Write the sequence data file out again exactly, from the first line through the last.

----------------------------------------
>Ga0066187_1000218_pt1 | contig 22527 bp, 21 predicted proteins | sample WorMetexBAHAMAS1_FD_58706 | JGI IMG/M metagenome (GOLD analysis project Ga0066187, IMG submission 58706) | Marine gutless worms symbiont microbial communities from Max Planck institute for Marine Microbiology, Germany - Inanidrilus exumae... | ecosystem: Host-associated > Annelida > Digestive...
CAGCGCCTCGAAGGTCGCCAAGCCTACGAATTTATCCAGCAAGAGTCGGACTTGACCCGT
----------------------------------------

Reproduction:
>Ga0066187_1000218_pt1 | contig 22527 bp, 21 predicted proteins | sample WorMetexBAHAMAS1_FD_58706 | JGI IMG/M metagenome (GOLD analysis project Ga0066187, IMG submission 58706) | Marine gutless worms symbiont microbial communities from Max Planck institute for Marine Microbiology, Germany - Inanidrilus exumae... | ecosystem: Host-associated > Annelida > Digestive...
CAGCGCCTCGAAGGTCGCCAAGCCTACGAATTTATCCAGCAAGAGTCGGACTTGACCCGT